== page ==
Volume 60 Number 46 
      Produced: Tue, 01 Nov 2011 17:28:41 EDT

Subjects Discussed In This Issue:

Additions and changes to the Amidah during the 10 days 
    [Chaim Casper]
Additions and changes to the Amidah during the 10 days ** Correction * 
    [Jack Gross]
Alenu on RH and year-round (2)
    [Martin Stern  Menashe Elyashiv]
Another conundrum 
    [Martin Stern]
Brakhah on orange Juice 
    [Martin Stern]
Chavivut hamitsvot 
    [Akiva Miller]
Day after Yom Kippur 
    [Menashe Elyashiv]
Mazal tov and b'shaa tova 
    [David Curwin]
Shofar in Elul 
    [Menashe Elyashiv]


From: Chaim Casper <surfflorist@...>
Date: Tue, Nov 1,2011 at 12:01 PM
Subject: Additions and changes to the Amidah during the 10 days

In MJ60 #44, I wrote that the GR"A said Sim Shalom for minhah and ma'ariv
(instead of Shalom Rav).   After being questioned about it and researching
it, I have concluded that this post was wrong.  The GR"A said Sim Shalom
for minhah on Shabbat afternoon only; the other six daily minhahs and all
seven ma'arivs were concluded by the GR"A with Shalom Rav (see the Siddur

In addition, in my haste to send my post in, I mistakenly referred to the
RaMBa"M as an Ashkenazi.   The RaMBa"M, of course, was a Sepharadi who said
Sim Shalom at every minhah and maariv (see MJ50#71).  And similarly, the
Rav, zt"l, who was an Ashkenazi, said Sim Shalom instead of Shalom Rav at
every tefilah (see Hanhagos HaRav #19 in both the Yom Kippur Machzor and
the Rosh Hashannah Machzor).

I regret any error.

B'virkat Torah,
Chaim Casper
North Miami Beach, FL


From: Jack Gross <jacobbgross@...>
Date: Wed, Oct 19,2011 at 03:01 PM
Subject: Additions and changes to the Amidah during the 10 days ** Correction *

In MJ 60#45, Chaim Casper wrote:
> ...Evidently, Shalom Rav is a very late addition (1600s?--it's clear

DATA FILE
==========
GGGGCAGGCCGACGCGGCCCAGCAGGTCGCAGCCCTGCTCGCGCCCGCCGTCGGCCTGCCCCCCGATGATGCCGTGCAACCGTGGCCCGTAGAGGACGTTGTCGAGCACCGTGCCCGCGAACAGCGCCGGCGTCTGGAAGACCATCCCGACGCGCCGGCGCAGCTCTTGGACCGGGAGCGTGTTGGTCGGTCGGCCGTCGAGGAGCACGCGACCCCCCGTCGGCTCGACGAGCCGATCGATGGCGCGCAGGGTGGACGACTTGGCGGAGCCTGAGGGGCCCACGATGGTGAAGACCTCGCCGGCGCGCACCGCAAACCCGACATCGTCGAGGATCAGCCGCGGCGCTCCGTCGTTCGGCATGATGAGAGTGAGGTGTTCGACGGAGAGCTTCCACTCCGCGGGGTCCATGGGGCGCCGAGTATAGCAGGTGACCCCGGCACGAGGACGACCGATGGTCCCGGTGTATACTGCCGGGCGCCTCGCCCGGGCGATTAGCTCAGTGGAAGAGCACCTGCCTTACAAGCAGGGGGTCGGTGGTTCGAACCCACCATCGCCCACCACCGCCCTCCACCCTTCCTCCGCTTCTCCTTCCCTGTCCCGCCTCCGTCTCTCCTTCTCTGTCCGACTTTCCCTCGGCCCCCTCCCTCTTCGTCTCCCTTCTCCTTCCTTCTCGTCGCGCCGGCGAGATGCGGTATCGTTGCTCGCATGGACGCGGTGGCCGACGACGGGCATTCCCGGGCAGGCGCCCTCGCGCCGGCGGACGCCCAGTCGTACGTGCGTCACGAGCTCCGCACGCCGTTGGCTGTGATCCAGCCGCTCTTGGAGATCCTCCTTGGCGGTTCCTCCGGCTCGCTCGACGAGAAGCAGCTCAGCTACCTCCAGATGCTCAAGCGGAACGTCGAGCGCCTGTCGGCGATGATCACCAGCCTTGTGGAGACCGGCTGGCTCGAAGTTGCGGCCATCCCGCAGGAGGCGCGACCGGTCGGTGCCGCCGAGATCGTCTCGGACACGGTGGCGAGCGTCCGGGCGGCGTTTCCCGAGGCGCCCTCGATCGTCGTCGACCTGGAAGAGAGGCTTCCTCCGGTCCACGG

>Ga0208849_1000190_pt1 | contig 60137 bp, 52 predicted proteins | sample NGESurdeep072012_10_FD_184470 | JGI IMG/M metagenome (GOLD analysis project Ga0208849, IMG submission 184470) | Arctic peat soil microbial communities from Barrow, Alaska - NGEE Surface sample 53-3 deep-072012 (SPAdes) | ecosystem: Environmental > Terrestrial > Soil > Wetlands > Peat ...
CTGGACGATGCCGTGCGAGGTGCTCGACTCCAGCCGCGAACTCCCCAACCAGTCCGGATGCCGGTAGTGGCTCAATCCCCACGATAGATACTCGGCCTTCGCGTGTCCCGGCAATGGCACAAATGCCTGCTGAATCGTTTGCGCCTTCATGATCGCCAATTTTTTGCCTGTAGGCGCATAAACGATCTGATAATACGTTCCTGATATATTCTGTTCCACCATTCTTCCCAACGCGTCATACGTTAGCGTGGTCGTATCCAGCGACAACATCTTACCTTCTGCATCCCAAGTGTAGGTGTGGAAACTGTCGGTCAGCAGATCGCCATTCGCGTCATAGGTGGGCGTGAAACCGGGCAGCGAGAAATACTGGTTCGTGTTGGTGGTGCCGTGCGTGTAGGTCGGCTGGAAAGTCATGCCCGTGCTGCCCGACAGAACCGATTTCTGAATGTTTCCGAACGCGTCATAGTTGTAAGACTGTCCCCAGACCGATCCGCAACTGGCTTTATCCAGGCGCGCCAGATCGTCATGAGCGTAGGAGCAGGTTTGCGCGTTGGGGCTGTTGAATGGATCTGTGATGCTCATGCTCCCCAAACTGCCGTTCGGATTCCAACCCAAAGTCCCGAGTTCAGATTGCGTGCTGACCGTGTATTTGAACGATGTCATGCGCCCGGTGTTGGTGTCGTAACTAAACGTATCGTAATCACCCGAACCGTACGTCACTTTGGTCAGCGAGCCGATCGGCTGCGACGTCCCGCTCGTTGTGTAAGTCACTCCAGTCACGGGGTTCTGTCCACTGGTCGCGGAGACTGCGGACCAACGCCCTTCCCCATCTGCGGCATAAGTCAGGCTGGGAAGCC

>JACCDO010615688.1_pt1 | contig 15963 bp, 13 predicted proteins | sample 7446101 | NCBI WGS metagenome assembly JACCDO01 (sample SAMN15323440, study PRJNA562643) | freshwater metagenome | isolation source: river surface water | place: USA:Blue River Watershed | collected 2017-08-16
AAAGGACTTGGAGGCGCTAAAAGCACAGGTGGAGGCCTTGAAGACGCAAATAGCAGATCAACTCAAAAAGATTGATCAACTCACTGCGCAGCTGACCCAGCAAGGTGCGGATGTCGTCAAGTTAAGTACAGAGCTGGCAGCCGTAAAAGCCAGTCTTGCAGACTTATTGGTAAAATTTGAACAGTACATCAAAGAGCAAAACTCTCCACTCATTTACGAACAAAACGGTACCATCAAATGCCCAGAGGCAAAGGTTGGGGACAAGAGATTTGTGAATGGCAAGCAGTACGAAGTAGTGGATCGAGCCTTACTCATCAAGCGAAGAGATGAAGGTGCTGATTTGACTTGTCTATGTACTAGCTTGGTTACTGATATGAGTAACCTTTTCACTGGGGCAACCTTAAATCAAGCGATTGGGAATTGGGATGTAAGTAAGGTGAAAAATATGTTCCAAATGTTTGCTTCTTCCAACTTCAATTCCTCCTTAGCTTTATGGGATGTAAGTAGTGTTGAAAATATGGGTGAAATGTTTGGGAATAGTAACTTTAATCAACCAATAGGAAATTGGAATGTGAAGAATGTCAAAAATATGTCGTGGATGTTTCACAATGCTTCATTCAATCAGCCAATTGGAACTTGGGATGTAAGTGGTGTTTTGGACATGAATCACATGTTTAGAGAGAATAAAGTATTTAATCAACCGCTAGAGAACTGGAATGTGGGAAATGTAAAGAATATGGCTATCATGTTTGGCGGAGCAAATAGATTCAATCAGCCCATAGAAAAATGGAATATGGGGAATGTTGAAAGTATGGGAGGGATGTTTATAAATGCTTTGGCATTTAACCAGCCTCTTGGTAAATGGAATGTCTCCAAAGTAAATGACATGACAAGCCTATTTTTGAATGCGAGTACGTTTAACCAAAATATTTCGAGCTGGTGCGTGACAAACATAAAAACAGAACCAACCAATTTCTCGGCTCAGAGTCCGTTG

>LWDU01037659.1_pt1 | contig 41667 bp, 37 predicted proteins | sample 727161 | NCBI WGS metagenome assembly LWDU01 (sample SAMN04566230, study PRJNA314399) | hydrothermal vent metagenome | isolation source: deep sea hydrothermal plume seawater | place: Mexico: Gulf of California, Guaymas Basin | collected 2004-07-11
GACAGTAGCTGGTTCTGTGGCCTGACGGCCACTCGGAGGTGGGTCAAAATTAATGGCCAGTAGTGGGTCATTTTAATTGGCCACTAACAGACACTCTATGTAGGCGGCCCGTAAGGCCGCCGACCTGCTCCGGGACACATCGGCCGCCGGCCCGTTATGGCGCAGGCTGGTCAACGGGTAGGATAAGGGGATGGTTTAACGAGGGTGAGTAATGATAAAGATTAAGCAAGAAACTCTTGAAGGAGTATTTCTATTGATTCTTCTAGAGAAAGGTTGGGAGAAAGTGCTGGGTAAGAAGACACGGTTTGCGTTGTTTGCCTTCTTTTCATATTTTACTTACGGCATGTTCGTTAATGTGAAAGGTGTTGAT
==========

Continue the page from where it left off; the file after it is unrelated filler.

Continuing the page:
> the RaMBa"M only said Sim Shalom)....
shalom rav originated around 1600? It is mentioned in Mordechai (with regard to 
what to say at mincha on shabbat: is kriat hatorah a trigger for sim 
shalom..."barecheinu...torat chaim", or only birkat kohanim) -- well before 1600. 

[sent by Mr. Gross from his Blackberry pager --Mod.]


From: Martin Stern <md.stern@...>
Date: Wed, Oct 19,2011 at 01:01 PM
Subject: Alenu on RH and year-round

Yehuda Wiesen <wiesen@...> wrote (MJ 60#45):

> It seems the ending for Alenu is different when it appears in the high
> holiday amida and when it appears at the end of each service during
> the year.
> Why is that?

Originally Aleinu was meant to be said on RH as an introduction to the
malchuyot [verses concerning Hashem's kingship] in mussaf. Later (12th
century CE) it was adopted as a concluding prayer at every service but most
of the verses said on RH were omitted.

Incidentally, in Germany Aleinu was not said after minchah when it was
followed immediately by ma'ariv unless there was some intervening shiur or,
as for example on Friday evening, some psalms were recited in between.

Martin Stern

From: Menashe Elyashiv <Menashe.Elyashiv@...>
Date: Fri, Oct 21,2011 at 04:01 AM
Subject: Alenu on RH and year-round